Barring another setback (and there have a few), Nevada’s first medical cannabis dispensary is due to open today in Sparks.
Thanks to the nation’s most liberal reciprocity program, you don’t even have to live in the Silver State to buy green bud.
Silver State Relief – located in the town of Sparks, just northeast of Reno – is planning to begin serving patients at 10 a.m. Friday. The dispensary is far from the state’s tourism and population center of Las Vegas, but employees are bracing for a big crowd.
“We’re expecting it to be a little insane,” said Aron Swan, Silver State’s general manager. “We’re expecting 100-150 patients potentially on Friday. With as many calls and interest as we’re getting, we’re expecting a lot.”
Swan said that due to a lack of inventory, Silver State will be limiting customers to a half-ounce of flower at a time. The dispensary won’t have much in the way of product, with no edibles or extracts available, though it will have some pre-rolls for sale.
The initial inventory likely won’t last for long.
“We’re certain we’re going to run out in probably two weeks. Our own harvest won’t be ready for another 45-50 days,” Swan said.
Swan says sales will be limited on opening day to about 12-14 pounds of cannabis. There will be no edibles or extracts at this time but Silver State Relief will have pre-rolls for sale. Silver State Relief will be initially offering six strains: Girl Scout Cookies, Skunk #1, Ghost OG, Purple Kush, Blue Dream and THC Snow.
Silver State Relief sourced its plants from local card holders, who are allowed to grow plants for personal use. The dispensary has brought in about 200 plants from all over the state and eventually hopes to make dozens of strains available.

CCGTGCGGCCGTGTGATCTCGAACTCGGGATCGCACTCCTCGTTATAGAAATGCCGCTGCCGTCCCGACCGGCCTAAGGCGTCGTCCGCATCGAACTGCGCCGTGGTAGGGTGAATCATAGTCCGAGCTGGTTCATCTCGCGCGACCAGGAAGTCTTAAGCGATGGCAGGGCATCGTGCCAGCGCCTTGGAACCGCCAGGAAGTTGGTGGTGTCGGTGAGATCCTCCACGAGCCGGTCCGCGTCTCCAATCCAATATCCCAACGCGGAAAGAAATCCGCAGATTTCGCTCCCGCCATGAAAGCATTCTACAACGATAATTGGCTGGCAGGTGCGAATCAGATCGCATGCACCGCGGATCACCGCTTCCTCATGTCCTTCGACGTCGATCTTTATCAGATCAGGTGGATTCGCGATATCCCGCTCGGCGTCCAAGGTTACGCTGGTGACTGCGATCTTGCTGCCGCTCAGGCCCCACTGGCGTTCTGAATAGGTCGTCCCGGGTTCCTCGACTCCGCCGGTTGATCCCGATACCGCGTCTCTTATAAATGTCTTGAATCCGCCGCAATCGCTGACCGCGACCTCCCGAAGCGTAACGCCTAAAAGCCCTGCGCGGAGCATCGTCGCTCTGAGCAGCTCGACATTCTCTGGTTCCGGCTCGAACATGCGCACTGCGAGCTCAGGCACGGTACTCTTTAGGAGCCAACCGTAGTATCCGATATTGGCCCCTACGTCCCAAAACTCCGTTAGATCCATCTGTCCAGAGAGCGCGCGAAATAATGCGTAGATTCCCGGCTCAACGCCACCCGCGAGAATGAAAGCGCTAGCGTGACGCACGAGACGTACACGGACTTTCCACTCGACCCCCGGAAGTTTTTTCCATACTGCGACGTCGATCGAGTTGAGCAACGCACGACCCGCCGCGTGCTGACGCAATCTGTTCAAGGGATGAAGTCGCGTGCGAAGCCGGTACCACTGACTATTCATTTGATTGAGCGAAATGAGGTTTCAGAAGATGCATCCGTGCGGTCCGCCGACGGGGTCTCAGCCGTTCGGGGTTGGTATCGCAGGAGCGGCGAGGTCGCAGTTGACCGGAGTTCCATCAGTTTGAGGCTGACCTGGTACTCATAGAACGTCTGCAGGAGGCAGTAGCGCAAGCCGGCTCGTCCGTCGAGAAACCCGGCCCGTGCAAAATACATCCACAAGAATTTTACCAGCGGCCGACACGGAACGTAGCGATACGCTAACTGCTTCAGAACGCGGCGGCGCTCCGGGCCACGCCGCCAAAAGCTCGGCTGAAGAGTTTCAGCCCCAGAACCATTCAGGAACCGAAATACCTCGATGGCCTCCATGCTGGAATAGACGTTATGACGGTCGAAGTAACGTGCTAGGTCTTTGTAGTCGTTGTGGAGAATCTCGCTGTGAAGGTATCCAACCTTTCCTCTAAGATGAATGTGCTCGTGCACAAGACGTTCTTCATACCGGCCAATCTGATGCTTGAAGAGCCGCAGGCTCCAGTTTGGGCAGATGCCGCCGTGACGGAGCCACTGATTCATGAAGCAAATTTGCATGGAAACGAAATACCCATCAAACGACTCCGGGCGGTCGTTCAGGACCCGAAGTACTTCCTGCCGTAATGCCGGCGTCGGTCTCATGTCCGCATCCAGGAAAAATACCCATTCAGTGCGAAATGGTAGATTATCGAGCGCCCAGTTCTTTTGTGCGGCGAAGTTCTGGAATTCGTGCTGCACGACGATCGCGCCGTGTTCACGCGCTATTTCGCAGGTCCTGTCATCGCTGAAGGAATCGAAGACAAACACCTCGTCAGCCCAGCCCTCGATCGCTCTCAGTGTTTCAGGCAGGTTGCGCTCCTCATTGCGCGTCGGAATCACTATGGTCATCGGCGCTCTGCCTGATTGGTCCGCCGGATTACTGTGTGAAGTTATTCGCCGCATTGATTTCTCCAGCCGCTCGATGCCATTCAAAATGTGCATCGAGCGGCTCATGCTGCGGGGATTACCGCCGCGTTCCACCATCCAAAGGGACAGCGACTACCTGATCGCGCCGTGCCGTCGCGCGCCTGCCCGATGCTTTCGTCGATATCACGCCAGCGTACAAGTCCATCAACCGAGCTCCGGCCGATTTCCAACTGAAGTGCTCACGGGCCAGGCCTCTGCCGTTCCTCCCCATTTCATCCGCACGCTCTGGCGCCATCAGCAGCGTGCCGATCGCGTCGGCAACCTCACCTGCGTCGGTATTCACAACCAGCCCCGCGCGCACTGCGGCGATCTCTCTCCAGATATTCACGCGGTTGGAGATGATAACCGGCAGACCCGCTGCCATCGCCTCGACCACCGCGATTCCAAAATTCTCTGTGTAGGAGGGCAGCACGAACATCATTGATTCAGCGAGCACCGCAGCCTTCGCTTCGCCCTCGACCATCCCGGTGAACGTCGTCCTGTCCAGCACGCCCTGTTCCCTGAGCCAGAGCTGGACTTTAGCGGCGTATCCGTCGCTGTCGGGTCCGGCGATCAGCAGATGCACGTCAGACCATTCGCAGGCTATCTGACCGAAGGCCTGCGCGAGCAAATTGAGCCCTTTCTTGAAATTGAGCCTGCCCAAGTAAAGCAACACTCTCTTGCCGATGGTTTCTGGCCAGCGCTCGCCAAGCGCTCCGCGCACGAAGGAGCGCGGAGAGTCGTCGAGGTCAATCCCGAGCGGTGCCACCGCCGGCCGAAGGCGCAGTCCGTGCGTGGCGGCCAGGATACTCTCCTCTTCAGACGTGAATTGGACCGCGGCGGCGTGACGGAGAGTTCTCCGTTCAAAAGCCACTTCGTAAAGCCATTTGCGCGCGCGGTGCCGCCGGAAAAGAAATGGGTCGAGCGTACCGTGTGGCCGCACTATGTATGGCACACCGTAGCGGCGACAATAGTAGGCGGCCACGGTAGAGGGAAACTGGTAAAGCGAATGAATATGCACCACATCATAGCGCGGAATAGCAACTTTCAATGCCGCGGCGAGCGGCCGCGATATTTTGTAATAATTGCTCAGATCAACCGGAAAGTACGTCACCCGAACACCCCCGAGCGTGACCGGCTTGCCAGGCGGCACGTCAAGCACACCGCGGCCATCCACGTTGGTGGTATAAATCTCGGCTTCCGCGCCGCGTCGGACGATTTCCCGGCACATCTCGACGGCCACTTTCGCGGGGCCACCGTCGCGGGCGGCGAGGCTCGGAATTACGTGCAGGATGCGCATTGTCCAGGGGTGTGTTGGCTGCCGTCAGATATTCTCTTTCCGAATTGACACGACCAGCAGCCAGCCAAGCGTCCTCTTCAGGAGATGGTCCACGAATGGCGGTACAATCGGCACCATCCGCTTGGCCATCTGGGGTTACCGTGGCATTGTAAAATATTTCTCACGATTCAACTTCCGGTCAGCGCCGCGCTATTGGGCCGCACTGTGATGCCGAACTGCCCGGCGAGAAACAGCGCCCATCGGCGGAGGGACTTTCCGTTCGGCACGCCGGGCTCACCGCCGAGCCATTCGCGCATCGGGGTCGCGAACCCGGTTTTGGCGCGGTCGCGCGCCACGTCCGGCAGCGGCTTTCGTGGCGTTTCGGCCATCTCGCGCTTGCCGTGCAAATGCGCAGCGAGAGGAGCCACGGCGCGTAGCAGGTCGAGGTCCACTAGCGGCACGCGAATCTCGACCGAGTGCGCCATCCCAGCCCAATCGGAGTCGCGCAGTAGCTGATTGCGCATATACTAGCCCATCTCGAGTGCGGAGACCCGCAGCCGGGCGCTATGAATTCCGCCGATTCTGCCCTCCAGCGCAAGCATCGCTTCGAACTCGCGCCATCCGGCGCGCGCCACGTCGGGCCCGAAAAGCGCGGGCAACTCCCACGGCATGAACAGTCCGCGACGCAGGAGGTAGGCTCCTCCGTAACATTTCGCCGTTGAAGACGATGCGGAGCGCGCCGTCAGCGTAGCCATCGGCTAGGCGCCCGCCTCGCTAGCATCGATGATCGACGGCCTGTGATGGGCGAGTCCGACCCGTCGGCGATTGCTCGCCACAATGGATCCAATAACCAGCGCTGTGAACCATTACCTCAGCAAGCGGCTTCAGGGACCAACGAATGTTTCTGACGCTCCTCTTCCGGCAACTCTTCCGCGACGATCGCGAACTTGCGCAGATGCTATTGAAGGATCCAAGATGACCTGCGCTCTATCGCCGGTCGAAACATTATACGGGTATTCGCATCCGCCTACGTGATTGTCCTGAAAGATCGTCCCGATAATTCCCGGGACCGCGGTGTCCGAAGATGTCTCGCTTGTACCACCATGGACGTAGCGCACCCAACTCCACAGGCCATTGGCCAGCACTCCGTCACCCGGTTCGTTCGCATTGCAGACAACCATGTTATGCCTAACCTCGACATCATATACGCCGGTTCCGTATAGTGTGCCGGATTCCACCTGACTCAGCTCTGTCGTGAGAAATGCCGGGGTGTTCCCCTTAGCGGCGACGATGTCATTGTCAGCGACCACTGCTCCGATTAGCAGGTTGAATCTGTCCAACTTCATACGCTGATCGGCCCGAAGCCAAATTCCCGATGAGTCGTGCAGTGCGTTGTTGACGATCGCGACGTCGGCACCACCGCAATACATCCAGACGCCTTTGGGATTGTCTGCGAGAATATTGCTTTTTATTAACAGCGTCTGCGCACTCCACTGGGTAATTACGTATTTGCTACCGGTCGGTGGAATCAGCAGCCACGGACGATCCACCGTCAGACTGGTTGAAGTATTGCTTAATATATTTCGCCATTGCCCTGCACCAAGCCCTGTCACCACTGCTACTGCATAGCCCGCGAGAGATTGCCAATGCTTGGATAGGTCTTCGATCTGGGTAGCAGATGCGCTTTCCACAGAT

Silver State Relief had planned to open July 1 but had to push the date back because it couldn’t get lab testing results in time. Swan said the company received its results late Tuesday night and had enough time to plan for today’s opening.
In May, dispensary openings were dashed when First Security Bank of Nevada decided not to work with medical cannabis dispensaries because of compliance issues, setting off a mad scramble for banking services.
Voters first legalized medical marijuana in 2000, but the state never established a formal system for growing and distributing it. Patients grew their own plants for personal use. That changed in 2013 when lawmakers approved a statewide system of dispensaries, growing facilities and labs. It has taken nearly two years to write rules, collect applications and award licenses.
Nevada law allows for 60 dispensaries statewide. Oregon, by comparison, has about 300.
In Nevada, medical cannabis is subject to a standard sales tax plus a 2 percent excise tax. Prices are expected to be on par with medical cannabis prices in other states.
Nevada law has one unique feature: a reciprocity program that honors out-of-state medical cannabis recommendations and allows non-Nevadans to purchase medical cannabis. Arizona, Delaware, Maine, Michigan, New Hampshire and Rhode Island recognize medical cannabis use by qualified patients from other states but do not allow non-residents to purchase cannabis at dispensaries.